Ministers say they are now talking to the association, which wants the curriculum to be abandoned because it is “unambitious and incoherent”, “completely inappropriate for a technologically advanced nation” and would make England the “laughing stock” of the Western world.

A DfE spokesperson said: “The draft national curriculum is challenging and ambitious. Extending the consultation period would delay implementation. A whole year of pupils would miss out on a more rigorous, knowledge-focused curriculum.”

Subject to change

ASCL concerns:

  • Art and design, music: “So cursory that teachers… are at a loss to understand how this is an improvement.”
  • Citizenship: “Greatly inferior to the existing programme.”
  • Computing: “So technical and content heavy… it almost completely removes all the practical ICT skills that students will need for adult life.”
  • Design and technology: “Return to more of a craft-based, maintenance skills approach, which will not prepare students for the real world.”
  • Geography: “Too little emphasis on cultural understanding and diversity.”
  • History: “Unteachable”; “will turn students away from history”.
  • Languages: “Proper progression between key stages 2 and 3 will become impossible for many.”
  • Physical education: “The focus on team games, rather than developing a good understanding of healthy living… is a major shortcoming.”
  • English, maths and science: “Unhelpful and potentially damaging imbalance” between knowledge and its application.


Original headline: Gove’s curriculum could lead to chaos, school leaders warn

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Comment (7)

  • Interesting that the DfE have admitted that the design and technology curriculum was drawn up without consultation. They have so far evaded an FOI request which will eventually reveal the same about history.

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    12 April, 2013


  • Interestingly the ICT curriculum (now called Computing) was drafted over 3 months by 2 different drafting groups and was submitted to the DfE on 30th November by the British Computer Society and Royal Academy of Engineering who were commissioned by the DfE to "coordinate the drafting".

    The version which emerged from the DfE on 7th February had over 50 changes to the agreed draft which had managed to bring some consensus to the otherwise diverse ICT community,including all the big IT industry players.

    The BCS have explained on their website that the Minister asked for a greater emphasis on Computer Science and in their wisdom chose not to reconvene any of the 40 members of the two drafting groups.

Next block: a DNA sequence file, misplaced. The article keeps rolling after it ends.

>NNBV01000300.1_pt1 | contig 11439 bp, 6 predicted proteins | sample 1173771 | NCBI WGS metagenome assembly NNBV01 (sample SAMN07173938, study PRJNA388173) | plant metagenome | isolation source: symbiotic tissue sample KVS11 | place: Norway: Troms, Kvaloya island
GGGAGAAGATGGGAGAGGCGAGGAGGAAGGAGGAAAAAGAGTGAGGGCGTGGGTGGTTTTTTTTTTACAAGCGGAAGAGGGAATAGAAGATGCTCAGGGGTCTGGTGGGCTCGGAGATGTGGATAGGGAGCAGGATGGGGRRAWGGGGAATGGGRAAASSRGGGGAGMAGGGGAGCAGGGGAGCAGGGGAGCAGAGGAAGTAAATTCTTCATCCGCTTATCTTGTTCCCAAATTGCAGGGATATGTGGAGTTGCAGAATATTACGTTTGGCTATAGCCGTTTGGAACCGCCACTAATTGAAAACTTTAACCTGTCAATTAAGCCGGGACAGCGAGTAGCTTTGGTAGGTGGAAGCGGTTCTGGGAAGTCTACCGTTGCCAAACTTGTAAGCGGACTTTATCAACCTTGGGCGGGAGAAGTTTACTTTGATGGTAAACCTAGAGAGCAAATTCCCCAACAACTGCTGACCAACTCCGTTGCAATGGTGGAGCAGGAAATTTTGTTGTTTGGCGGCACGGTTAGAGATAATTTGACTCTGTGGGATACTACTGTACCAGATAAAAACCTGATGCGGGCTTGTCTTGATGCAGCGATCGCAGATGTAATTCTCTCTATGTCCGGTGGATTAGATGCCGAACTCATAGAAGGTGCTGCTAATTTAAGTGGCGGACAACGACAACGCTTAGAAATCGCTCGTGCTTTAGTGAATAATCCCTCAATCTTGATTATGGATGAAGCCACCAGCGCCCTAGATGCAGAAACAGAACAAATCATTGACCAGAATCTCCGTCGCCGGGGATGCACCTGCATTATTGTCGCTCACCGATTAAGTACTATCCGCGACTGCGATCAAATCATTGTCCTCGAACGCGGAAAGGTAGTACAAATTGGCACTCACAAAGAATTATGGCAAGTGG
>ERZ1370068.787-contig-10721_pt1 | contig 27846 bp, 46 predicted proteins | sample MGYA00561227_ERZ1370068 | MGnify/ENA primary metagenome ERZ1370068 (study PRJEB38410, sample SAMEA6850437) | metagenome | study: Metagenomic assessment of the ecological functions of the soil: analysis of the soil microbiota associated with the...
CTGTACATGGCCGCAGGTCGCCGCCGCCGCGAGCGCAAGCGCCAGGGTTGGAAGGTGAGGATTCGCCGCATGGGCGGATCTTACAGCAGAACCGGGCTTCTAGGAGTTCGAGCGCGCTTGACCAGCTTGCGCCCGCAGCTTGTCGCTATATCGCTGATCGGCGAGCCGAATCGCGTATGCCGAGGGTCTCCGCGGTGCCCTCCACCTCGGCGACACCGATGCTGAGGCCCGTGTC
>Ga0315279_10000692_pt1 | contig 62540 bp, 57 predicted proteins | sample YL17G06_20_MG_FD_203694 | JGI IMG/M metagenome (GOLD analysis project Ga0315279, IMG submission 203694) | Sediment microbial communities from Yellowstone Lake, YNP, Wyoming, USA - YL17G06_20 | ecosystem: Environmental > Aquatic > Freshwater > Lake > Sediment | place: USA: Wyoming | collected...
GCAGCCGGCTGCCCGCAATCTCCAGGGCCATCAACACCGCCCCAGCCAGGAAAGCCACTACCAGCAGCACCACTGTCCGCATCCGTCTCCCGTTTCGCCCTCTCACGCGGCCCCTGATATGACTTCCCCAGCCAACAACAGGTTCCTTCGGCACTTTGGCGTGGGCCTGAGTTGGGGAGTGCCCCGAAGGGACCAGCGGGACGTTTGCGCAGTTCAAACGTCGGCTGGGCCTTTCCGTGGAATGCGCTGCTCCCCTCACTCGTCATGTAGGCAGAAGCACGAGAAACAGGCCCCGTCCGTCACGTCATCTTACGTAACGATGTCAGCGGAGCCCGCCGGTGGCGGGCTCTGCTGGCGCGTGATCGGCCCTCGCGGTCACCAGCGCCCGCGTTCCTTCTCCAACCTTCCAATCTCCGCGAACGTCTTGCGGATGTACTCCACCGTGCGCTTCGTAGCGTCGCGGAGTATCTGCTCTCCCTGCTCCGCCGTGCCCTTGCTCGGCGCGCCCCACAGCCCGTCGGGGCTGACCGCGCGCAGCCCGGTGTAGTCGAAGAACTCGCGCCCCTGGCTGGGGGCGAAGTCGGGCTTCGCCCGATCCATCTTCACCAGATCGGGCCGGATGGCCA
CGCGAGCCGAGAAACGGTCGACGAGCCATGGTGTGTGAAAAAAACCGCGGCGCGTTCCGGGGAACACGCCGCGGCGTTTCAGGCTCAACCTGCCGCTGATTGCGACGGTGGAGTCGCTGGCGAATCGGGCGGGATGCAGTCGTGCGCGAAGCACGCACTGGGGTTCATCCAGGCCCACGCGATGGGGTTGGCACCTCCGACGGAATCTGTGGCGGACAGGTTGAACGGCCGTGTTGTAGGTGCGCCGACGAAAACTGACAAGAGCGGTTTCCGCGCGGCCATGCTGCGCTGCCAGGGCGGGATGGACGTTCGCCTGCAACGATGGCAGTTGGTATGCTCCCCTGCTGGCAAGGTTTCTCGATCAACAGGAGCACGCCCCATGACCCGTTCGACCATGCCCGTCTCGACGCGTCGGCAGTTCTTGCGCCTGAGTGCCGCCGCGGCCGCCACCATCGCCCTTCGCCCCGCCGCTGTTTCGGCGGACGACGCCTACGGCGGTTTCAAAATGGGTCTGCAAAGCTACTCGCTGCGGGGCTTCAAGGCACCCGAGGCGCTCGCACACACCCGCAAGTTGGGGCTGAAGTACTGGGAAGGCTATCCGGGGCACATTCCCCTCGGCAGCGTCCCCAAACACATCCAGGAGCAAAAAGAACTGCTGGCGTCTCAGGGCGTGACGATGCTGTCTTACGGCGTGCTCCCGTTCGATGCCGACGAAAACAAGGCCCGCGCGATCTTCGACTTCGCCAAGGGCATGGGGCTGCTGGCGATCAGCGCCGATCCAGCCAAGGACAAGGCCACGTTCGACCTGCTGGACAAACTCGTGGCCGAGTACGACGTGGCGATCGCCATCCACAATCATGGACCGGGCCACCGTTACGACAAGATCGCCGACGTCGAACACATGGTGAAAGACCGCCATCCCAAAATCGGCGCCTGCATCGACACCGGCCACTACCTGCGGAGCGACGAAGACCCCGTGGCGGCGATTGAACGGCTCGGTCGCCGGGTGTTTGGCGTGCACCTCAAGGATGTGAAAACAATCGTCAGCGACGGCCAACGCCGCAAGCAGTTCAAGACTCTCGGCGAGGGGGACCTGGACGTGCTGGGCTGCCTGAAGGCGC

An unknown person in the BCS,or the Minister or a civil servant edited the document and consequently not only disregarded the broad and balanced expert advice but also destroyed any confidence and trust in the transparency of the process.

    The public consultation ends next week and i suspect the "overwhelming response" required for the Minister to be minded to revert to the original and agreed draft is contained in the many word documents currently flowing into sanctuary buildings which await analysis.

    Unless there are substantial and significant changes to the draft which reflect the consensus and I suspect the "overwhelming response" of the public I suspect the civil servant responsible for FOI's within the DfE will be very,very busy.

    The current Programmes of study neither meet the needs of the Technology Industry or the needs of all our children to become successful digital citizens and digital contributors to UK Plc.

    The very narrow focus on Computer Science is not only undesirable but unless there is major investment in in- service and initial teacher training is also undeliverable in my,and many headteachers view.

    I urge the DfE and the Teaching Agency to seriously give consideration to my call to "rebuild consensus,create a cohesive response and increase the momentum for teacher training"

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    12 April, 2013


  • I've copied up my response here:

    But in a nutshell the Computing curriculum in particular is not deliverable in the proposed timeframe and it has glaring gaps in skills and literacies that our young people will need in their personal and working lives, but at least they'll know two different sorting algorithms!